by Rahul KumarJan 20, 2021
A few weeks ago, after playing phone-tag with each other for two days, the Bengaluru-based artist, Siri Devi Khandavilli and I finally found each other on the same timeline over the space of a phone call. She wanted to share some thoughts with me, and to reserve my time and interest for a moment in the future, when she might need my help in consolidating them, after she had fleshed them out more elaborately. I was excited to hear from her because our thoughts had clearly been in some kind of sync. We had both been concerned with the subject of domesticity. We exchanged notes about our amusement towards how this otherwise neglected discursive space was now finding validation as a legitimate conceptual site, since it was, in COVID-19 times, being indelibly linked to our notion of a safe space. Those of us who were privileged enough to be in our homes were inhabiting it differently, while thousands who were stranded in makeshift shelters longed to be within its interiors. The domestic had become a coveted site.
She was recounting to me how, in the past, she had been scoffed at for creating work that was too embedded within the mundane. She told me about a video she had made, that I had never seen, which has her rolling out rotis, while in the background there was the voice of discourse. I looked through her website later to see if there might be any indication of this video, but there wasn’t even a mention of it. I was struck by how the concept of who constitutes an audience remains one of the biggest delusions in every art world, governed as it is not so much by personal idiosyncrasies, but notions of what has market-value and what doesn’t, what is considered serious enough to merit being written about, and what is seen as too frivolous as to be instituted into the Canon. Art history must be haunted by the ghosts of all the artworks it considered too domestic to be treated with any form of criticality. For the most part, the casualties in this regard are subjectivities that were always marginalised. Women, tribal and folk artists, indigenous craftspeople, and in countries like India, those on the bottom of the caste hierarchy.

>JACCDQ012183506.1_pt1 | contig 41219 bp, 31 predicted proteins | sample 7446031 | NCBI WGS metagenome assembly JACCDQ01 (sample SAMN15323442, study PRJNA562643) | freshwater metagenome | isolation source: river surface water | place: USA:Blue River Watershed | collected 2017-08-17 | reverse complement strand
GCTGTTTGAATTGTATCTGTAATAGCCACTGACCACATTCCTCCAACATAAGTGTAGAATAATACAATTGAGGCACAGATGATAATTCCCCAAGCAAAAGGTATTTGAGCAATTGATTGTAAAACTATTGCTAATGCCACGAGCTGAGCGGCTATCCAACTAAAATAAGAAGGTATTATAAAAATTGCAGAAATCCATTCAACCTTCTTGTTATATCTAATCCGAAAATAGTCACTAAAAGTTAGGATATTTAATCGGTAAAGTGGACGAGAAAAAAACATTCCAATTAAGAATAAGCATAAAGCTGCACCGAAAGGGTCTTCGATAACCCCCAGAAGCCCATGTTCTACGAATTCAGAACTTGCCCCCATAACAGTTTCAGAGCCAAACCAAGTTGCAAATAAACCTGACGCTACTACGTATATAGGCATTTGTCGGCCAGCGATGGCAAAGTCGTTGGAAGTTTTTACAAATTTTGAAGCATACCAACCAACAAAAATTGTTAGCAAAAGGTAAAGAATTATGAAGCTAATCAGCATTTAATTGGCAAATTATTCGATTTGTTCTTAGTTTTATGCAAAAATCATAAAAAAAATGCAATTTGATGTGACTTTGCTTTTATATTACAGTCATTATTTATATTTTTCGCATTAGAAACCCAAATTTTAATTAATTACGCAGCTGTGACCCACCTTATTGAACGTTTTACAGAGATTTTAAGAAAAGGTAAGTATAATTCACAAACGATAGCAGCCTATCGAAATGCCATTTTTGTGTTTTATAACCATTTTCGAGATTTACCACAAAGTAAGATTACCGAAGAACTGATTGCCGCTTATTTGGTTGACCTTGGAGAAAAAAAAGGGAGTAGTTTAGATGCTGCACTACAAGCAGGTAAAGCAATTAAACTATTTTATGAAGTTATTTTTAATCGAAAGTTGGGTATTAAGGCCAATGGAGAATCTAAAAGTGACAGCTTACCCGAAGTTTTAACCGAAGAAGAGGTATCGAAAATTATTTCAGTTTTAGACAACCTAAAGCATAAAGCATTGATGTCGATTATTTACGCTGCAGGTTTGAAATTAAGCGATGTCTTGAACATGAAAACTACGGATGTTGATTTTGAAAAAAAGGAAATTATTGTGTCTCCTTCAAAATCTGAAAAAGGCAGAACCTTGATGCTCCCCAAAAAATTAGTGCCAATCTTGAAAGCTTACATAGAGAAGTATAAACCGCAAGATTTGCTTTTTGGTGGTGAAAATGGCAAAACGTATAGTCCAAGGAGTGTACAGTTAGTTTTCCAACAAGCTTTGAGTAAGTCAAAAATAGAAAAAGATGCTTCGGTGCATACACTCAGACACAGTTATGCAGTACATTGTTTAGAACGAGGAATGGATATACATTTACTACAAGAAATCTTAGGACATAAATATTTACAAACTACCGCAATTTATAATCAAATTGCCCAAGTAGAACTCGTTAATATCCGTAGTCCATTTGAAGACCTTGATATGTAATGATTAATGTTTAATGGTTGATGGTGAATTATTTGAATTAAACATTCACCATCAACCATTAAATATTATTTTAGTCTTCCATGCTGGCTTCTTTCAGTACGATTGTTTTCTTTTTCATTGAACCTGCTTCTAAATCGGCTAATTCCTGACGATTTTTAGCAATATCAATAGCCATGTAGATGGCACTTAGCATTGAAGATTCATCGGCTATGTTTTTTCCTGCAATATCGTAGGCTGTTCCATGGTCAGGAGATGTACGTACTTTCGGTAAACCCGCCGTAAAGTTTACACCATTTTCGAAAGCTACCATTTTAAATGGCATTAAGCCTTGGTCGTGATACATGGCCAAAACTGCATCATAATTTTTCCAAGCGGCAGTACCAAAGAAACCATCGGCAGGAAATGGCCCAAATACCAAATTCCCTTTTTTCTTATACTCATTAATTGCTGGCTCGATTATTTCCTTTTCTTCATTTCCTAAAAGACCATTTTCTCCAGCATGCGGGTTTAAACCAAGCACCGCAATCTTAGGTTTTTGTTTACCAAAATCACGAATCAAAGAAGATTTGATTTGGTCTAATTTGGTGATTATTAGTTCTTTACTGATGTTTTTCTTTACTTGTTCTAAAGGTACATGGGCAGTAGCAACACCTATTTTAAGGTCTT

So much of this work finds its way to the mainstream belatedly, when a curator or a gallery director, or a critic who has cultivated a sensibility towards alterity is able to contextualise them. For the most part, ‘illustrious’ scholars and intellectuals continue to couch their research within actively masculinist discourse, unabashedly discounting the labour of women and others. An excellent case in point is the recent biography of Jangarh Singh Shyam by Jyotindra Jain, titled The Conjuror’s Archive, published by Museum of Art and Photography (MAP), Bengaluru, which, while being a well-published book that offers a meticulous account of the Pardhan artist’s life and tragic death, with excellently produced illustrations, still falls into many discursive traps. Jain makes a crucial point about art world hierarchies when he speaks about the notion of how artists are ‘discovered’, how Jangarh was ‘discovered’ by the Bharat Bhavan museum team, around 1980-1981. Considering that within his village and community, he was already well-recognised for his painterly talent, the term is spurious, and is clearly linked to the vocabularies of colonial voyages and their geographical findings. But in appraising Jangarh’s artistic genius, Jain himself negates the validity of the art and craft traditions from which he drew inspiration. Jain espouses that the artist rose in status because he reinterpreted and appropriated existing folkloric traditions, which does little justice to the mostly women folk who were traditionally engaged in maintaining the continuity of these visual tribal vocabularies.
When I was reviewing the book, I made a mention of an essay published in 1977-78, by Miriam Schapiro and Melissa Meyer, titled Waste Not Want Not: An Inquiry into What Women Saved and Assembled. It was something I just happened to stumble upon once in the course of my own research, and it so succinctly contextualised for me why, for instance, I was so drawn to saving every pillow cover my mother had ever embroidered for me, from the time I moved out of home. Schapiro and Meyer spoke about how art historians do not pay attention to the discoveries of non-Western artists, women artists or anonymous folk artists, all of the people who are traditionally considered as ‘others’. “It is exasperating to realise that the rigidities of modern critical language and thought prevent a direct response to the eloquence of art when it is made by others...” they write. They proposed the term ‘femmage’ to include activities practiced by women using traditional women’s techniques to achieve their art, such as sewing, piecing, hooking, cutting, appliqueing, cooking, etc., activities also engaged in by men, but historically assigned to women. The most profound part of the essay, for me, was when they spoke about the ‘audience of intimates’ that women’s work customarily catered to. “A woman artist-maker always had the assurance that her work was destined to be appreciated and admired. She worked for her relatives and friends, and unless she exhibited in church bazaars and county fairs, her viewers were almost always people she knew.”